A few days ago, a lovely lady who runs and blogs, Anupriya Kapur, shared a blog post about avoiding stray dogs when you are out running. I read the post, noted the many helpful comments and tips, and stored all the advice away for future reference – hoping, of course, that I would never need to use them.
Fast forward to last night, when I set out for an evening run in my neighbourhood. The same route I take every single day.
Not even 250 metres from my house a dog, on leash, held by its teenage owner who was busy chatting on her mobile, jumped up and bit me on the hip, while the owner finished her conversation, in a flurry of “Oh God…sorry…chalo bye…talk later…sorry.”
Now, and here’s the thing…unfortunately, all the good advice people had offered about stray dogs hardly applies when the dog is on a leash, and with the owner supposedly in control. With the owner standing right there, trying to pull it off you.
Can hardly pepper spray or hit the dog, can you?
Let me tell you what I did not do. As in the things that might have provoked a dog to attack…
• I was not running – as I said, wasn’t even 250 metres from my house, so was still warm up walking.
• I was not talking on my phone, nor listening to music, nor did I touch the dog, nor did I touch the owner, nor did I make any gesture as I passed it. I was just walking. And there was ample space, so didn’t squeeze past.
• I was wearing a light T shirt. Someone commented about Anupriya’s post that dark clothes may spook dogs.
• It was still light.
So, sadly, I must conclude that the dog was just downright ill-tempered and out of control. As a dog lover (and an owner of a street dog myself) I really didn’t see an attack coming. It jumped up, sunk its teeth into me and held on for a few seconds, until the girl pulled him off – and yes, it hurt like hell.
I’ll spare you the chowkidars all watching and doing diddly squat to help.
I’ll spare you the to-ings and fro-ings with the girl, her brother, their mother – “Kya hua?” in a sceptical tone of voice until I yanked up my bloody T shirt and said “Yeh hua.”
As it was an “owner” dog and not a stray, I asked if the dog was inoculated against rabies, and they showed me its injection book, which was up to date, thank God.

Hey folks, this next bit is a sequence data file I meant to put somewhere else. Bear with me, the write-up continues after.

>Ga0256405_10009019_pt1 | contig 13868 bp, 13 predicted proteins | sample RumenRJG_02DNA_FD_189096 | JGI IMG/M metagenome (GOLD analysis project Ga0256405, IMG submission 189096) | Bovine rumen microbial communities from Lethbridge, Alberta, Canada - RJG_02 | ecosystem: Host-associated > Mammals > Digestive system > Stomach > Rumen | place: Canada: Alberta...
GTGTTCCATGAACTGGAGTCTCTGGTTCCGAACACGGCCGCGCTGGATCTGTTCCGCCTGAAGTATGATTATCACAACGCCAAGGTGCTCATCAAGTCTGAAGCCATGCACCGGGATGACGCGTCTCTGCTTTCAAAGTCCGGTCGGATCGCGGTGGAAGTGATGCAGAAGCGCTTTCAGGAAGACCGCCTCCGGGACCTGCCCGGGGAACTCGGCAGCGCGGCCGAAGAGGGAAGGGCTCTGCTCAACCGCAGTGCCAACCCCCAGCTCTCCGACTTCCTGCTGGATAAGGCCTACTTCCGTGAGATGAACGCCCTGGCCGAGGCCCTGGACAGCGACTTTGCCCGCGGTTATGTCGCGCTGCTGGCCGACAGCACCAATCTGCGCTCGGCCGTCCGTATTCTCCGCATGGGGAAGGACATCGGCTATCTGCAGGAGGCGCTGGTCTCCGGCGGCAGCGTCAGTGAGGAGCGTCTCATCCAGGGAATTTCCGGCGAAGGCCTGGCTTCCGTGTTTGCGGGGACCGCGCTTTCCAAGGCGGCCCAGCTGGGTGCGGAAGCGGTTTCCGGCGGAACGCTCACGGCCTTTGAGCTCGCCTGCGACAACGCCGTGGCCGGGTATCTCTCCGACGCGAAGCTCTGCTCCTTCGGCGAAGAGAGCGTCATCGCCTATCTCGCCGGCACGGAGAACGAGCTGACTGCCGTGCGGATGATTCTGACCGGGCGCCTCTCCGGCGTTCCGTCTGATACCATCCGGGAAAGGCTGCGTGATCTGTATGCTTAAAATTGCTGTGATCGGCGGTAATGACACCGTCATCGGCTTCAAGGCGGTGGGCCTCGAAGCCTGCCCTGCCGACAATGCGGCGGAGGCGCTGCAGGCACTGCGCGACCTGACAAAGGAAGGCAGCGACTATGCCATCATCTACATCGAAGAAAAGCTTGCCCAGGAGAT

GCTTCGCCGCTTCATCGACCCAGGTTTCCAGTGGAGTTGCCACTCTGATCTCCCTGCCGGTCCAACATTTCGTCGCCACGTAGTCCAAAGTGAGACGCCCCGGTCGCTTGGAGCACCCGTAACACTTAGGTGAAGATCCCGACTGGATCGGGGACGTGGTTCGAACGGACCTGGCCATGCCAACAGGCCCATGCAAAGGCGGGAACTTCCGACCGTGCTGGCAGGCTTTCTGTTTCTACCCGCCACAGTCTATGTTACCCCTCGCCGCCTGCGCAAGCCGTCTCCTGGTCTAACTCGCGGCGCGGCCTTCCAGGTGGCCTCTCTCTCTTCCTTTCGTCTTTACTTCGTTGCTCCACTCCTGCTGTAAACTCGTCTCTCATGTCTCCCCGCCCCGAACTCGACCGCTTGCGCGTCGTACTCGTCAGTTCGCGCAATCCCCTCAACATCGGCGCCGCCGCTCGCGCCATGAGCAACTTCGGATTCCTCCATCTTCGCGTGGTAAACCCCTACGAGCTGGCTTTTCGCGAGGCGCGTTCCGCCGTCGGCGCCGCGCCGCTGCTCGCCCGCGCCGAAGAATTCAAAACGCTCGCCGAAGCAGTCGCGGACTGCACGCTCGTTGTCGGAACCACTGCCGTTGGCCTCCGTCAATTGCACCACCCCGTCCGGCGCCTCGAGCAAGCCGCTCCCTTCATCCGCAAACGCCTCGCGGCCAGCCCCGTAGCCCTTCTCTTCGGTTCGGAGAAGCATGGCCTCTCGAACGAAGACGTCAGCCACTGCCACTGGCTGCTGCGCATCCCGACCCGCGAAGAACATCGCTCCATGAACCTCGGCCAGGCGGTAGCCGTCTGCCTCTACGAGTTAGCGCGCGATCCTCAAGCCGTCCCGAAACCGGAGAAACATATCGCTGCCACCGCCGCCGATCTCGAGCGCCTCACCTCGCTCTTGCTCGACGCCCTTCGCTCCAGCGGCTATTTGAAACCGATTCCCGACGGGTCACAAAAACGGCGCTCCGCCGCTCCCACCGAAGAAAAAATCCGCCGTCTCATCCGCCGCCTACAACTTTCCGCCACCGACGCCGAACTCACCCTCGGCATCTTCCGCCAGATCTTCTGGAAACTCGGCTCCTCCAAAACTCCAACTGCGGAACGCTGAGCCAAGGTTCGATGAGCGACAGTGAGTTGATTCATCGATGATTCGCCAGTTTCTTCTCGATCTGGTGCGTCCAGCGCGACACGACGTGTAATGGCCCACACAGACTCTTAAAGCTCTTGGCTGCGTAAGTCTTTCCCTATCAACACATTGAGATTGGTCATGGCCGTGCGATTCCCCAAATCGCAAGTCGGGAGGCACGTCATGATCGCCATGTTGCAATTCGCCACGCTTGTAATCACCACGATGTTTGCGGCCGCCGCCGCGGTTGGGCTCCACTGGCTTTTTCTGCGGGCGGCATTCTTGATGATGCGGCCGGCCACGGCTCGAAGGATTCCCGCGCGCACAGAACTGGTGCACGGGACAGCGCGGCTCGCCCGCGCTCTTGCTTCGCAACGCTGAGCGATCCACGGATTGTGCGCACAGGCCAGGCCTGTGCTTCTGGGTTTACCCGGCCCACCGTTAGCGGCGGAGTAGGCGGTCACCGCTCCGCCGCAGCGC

Feeling slightly nauseous by this stage, I hobbled home and went to my nice local GP.
And so, folks, this is what happens if you get bitten by a dog – and I wouldn’t wish it on any of you.
I had a tetanus shot + a rabies shot.
My GP said that even though the dog seems healthy and is inoculated against rabies, had the dog been bitten by a rabid dog, then it could nevertheless be infected. So he gave me one injection and says I must do a visual check on the dog every day for a week, and if there are no changes in its appearance, then I should be OK. Otherwise, it’s the full course of rabies shots for me.
Meds for 3 days = antibiotics and painkiller.
Instructions to wash the wound thoroughly, since the skin had been broken, to wash off whatever was in its saliva and could infect me. Doc cheerfully informed me that since it was a surface wound, it would hurt even more than a deep one, because many more nerve ends are affected. Great. Just great.
This morning, I went out for my usual run, taking the same route and the wretched dog was lying inside the compound gate (where he usually is most days, lying down next to the guard) so I didn’t get a proper look at him – could just see his legs and his red harness.
What I did note this morning, however, was just how many people carry sticks on their morning walks.
But these are all for the strays, right?
Not for a dog on a leash, with the owner standing right there.
So, folks, as you did for the blog post about stray dog attacks, I would welcome advice on what to do in such circumstances, and whether you feel I handled/mishandled the situation.
I’ll spare you any more gory injury photos, but FYI here is the prescription, which you might find helpful – though, as I said earlier, I wouldn’t wish a dog bite on any of you.
But, should it happen :
a) check that the dog is vaccinated against rabies. If it’s a stray, then you know your answer straight away.
b) get your shots immediately.
Oh, and by the way, to all friends who are part of our #100days challenge…late at night, back home from the doctor’s, I ran 2km (v-e-r-y s-l-o-w-l-y and oh-so-boringly) round and round and round and round my roof terrace, all injected up and medicated.
But I ran.